IN RE: the Marriage of Monique Adel McDEVITT, Appellant, v. David Allen DAVIS, Respondent.
¶ 1 Appellant Monique McDevitt1 challenges the trial court's modification of the final parenting plan. We affirm with leave for Ms. McDevitt to pursue further proceedings in the trial court.
¶ 2 The marriage of Ms. McDevitt and respondent David Davis dissolved around the time of the birth of their only children, twin sons. A final parenting plan was entered September 1, 2009, when the two boys were one year old. The plan made Ms. McDevitt the custodial parent and permitted her to relocate with the children to Hawaii, near her parents, while Mr. Davis remained in Spokane County.
¶ 3 Given the distance between Hawaii and Spokane, Ms. McDevitt had near exclusive custody as well as decision-making authority for the children. Mr. Davis was allowed three hours of visitation per day should he visit Hawaii, and Ms. McDevitt was required to notify him and accommodate visitation should she be in the continental United States. The parenting plan also specified that either party could seek review of the placement schedule when the children were two.
¶ 4 A court commissioner reviewed the original order on January 25, 2011, and made several clarifications to visitation details. The commissioner also reserved summer and Christmas visitation to a future hearing. Ten months later, Mr. Davis filed a petition for modification or adjustment; the children were then three. He sought a minor modification and wrote that the original decree contemplated modification.
¶ 5 The commissioner denied the petition without prejudice on January 24, 2012, determining that there was no statutory basis for the petition since her previous ruling had been just one year earlier. Mr. Davis then filed an amended minor modification request. One day after that request was filed, Ms. McDevitt filed a notice of intent to relocate the children from Hawaii to Colorado where her new husband would be employed.
¶ 6 The commissioner again heard the matter and found that the mother's petition, but not the father's modification request, justified a hearing. The matter was set over for trial and eventually heard before Judge Salvatore F. Cozza that fall. Mr. Davis filed a proposed parenting plan that allowed him one three-night weekend with the children in Denver every other month and allowed him one-half of the children's' school vacations (including summer break) once they started school. At trial, Ms. McDevitt testified that she and the children had been living in Colorado since the time of the relocation request.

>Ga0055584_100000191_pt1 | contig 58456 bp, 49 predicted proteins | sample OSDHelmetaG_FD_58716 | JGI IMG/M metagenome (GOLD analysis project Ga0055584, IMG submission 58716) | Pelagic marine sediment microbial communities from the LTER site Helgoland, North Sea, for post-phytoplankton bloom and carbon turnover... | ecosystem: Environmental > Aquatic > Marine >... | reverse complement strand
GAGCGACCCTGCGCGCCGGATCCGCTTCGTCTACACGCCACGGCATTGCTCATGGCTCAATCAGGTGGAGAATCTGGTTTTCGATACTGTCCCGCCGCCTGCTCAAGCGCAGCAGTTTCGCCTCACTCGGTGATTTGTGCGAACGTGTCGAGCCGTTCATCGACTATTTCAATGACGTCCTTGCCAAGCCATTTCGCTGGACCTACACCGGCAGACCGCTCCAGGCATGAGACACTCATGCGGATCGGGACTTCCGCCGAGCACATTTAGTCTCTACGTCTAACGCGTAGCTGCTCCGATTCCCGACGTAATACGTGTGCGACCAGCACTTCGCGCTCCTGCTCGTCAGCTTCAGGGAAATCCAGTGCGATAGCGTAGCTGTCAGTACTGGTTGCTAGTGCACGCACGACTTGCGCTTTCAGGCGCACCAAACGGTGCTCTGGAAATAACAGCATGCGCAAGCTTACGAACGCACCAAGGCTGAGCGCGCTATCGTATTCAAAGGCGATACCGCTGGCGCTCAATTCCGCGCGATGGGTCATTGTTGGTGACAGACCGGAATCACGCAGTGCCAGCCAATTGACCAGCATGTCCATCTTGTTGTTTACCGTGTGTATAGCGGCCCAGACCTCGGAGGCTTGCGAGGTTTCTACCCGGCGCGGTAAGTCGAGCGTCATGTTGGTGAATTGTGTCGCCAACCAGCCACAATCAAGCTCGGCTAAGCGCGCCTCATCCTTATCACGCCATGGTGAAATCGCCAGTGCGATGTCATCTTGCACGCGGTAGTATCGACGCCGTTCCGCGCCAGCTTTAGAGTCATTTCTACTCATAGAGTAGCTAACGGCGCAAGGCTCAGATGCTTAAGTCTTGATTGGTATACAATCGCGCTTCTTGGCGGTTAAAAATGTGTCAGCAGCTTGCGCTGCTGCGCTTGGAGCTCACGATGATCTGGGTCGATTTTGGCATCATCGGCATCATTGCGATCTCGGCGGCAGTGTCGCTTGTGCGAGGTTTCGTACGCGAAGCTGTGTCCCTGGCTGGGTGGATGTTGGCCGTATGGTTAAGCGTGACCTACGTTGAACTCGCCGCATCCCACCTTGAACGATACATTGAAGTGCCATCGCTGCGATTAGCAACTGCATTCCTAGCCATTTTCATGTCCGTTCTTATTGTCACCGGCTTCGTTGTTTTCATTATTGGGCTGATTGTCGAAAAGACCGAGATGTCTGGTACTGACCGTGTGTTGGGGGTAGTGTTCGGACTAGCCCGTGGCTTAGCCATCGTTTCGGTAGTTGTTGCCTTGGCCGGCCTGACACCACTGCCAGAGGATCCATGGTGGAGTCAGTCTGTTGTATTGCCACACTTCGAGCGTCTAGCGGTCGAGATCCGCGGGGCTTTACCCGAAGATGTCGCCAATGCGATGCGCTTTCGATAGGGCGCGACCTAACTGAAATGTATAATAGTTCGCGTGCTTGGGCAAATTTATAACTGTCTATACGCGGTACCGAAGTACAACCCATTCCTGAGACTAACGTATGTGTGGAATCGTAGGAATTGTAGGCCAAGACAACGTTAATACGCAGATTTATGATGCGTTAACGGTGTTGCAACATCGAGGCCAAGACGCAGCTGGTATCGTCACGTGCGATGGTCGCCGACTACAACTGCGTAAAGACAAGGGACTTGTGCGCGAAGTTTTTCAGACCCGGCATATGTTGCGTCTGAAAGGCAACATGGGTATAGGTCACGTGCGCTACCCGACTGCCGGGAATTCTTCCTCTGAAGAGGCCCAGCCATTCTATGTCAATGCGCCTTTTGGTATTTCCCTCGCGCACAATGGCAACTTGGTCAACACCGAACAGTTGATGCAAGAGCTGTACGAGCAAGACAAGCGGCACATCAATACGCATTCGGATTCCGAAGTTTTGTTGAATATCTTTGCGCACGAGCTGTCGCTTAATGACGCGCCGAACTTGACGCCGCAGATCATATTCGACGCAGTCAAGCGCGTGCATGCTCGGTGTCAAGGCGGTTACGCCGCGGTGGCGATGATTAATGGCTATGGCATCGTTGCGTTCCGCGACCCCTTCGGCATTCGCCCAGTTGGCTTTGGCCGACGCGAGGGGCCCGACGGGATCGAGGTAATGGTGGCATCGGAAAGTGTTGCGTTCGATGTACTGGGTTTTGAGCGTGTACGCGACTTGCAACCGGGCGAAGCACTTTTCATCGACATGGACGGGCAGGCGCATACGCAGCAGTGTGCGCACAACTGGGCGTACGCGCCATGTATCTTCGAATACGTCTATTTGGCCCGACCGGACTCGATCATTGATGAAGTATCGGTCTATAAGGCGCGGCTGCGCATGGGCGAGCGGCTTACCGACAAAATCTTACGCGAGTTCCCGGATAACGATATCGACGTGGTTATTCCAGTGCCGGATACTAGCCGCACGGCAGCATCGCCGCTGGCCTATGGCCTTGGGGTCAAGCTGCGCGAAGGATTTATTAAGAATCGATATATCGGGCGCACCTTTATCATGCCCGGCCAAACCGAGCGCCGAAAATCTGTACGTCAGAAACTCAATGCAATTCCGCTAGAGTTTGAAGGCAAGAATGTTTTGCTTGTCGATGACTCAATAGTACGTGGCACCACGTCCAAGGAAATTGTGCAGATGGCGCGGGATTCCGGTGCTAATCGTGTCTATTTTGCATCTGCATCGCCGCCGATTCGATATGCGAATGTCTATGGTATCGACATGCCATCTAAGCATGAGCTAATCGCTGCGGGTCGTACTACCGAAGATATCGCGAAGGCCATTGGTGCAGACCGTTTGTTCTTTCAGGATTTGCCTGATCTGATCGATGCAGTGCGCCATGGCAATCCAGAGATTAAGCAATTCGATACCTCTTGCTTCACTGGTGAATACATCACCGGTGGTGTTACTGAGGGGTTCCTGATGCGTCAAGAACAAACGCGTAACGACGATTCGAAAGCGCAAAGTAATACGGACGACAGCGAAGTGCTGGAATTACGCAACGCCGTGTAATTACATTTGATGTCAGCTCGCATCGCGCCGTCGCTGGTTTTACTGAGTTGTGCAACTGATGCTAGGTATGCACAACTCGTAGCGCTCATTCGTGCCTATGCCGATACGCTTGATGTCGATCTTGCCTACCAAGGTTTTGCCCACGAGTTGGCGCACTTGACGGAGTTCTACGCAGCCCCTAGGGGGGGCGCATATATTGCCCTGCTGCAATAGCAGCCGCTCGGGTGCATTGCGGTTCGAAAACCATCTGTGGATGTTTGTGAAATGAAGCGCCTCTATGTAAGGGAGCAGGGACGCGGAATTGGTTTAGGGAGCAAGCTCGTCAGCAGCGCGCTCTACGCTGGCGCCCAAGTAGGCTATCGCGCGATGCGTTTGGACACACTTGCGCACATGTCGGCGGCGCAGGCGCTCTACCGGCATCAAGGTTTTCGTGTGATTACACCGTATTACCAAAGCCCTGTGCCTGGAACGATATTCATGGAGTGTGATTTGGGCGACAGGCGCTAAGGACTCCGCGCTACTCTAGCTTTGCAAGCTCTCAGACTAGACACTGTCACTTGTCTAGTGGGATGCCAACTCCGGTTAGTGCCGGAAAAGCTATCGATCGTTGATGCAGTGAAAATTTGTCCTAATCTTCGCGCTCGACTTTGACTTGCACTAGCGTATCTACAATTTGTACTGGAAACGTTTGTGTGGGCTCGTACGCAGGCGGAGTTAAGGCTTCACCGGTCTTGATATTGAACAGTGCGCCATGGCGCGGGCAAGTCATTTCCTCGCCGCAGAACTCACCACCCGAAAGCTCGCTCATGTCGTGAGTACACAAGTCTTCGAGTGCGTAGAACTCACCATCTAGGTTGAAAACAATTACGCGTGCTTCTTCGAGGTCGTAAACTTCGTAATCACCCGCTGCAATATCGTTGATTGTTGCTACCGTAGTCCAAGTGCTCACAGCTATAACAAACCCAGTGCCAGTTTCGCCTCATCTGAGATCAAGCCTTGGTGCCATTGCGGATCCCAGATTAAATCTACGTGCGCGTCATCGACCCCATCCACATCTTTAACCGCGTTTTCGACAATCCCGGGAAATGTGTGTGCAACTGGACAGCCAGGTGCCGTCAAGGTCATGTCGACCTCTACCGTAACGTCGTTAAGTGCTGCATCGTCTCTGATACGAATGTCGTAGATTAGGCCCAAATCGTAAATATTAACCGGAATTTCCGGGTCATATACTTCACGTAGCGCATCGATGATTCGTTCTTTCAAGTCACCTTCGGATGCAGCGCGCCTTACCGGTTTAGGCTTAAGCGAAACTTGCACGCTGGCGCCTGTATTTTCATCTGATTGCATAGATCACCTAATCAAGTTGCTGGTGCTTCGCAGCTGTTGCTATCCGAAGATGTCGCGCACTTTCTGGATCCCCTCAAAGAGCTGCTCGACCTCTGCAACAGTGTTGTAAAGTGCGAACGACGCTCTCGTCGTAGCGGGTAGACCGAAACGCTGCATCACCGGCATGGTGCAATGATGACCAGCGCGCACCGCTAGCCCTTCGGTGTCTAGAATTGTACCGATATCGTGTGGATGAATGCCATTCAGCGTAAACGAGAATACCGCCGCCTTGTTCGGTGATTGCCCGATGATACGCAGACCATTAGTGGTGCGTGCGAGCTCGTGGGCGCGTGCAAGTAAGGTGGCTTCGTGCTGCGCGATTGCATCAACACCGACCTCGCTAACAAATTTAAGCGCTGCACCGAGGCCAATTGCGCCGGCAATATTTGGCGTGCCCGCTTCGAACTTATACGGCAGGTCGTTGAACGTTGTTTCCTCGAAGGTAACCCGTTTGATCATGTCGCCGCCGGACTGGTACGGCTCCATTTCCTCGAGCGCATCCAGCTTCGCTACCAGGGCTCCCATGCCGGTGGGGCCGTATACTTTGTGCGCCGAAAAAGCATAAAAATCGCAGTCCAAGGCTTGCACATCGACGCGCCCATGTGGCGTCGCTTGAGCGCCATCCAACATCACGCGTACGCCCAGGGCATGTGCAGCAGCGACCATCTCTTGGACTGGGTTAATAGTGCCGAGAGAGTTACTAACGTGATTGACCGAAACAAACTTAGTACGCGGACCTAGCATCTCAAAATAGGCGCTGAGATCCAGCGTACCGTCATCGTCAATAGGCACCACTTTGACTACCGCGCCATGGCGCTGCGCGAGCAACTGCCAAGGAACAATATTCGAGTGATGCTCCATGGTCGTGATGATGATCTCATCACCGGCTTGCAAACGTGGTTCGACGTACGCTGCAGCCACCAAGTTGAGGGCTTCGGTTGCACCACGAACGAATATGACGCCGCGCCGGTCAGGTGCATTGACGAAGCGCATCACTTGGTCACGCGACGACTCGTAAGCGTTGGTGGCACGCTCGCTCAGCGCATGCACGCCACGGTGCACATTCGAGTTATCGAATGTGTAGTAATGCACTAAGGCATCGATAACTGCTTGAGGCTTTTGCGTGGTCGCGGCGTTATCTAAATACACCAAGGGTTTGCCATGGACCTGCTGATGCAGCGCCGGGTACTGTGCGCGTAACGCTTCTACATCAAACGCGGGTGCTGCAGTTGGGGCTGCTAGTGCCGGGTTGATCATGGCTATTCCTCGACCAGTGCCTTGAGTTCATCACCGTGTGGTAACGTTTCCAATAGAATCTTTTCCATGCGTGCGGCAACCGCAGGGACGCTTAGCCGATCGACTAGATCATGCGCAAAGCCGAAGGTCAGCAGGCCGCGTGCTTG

¶ 7 Two days after the completion of trial, Judge Cozza announced his decision by letter. The letter began by noting that Judge Jerome J. Leveque had originally contemplated that visitation would be reviewed once the boys had reached age two and, “thus it is proper apart from the differences of the parties to take a fresh look at things now.” Clerk's Papers (CP) at 87. Judge Cozza noted that but for the relocation to Hawaii, the parties would have been entitled to equal visitation and decision-making responsibility. He also noted that neither parent was innocent with respect to complications that arose with the post-dissolution relationship, but was concerned that the mother had not always been acting in good faith. Judge Cozza ordered that Mr. Davis's proposed parenting plan be adopted and that both parents have joint decision-making.
¶ 8 Ms. McDevitt moved for reconsideration, arguing that the ruling worked a major modification without a request from the parties or sufficient findings under the statute. Eight days later, Ms. McDevitt moved to withdraw her intent to relocate, asserting that her husband had lost his job and the couple intended to return to Hawaii with the children. Three days later, Judge Cozza denied reconsideration and entered orders implementing his decision and setting forth the new parenting plan.
¶ 9 Ms. McDevitt timely appealed. This court initially set the matter for consideration on a non-argument calendar, but re-set the case for oral argument so that the parties could address the decision in In re Parentage of C.M.F., 179 Wn.2d 411, 314 P.3d 1109 (2013). Ms. McDevitt's counsel also advised us that she had in fact relocated to Hawaii with her children and spouse.
¶ 10 Ms. McDevitt argues both that the trial court lacked authority to modify the parenting plan after she withdrew her relocation request and that the trial court's ruling exceeded its authority under its minor modification authority. We do not agree that the latter contention is at issue in this case and also believe that the attempt to withdraw the relocation request was ineffectual in this context. We address those two contentions in that order.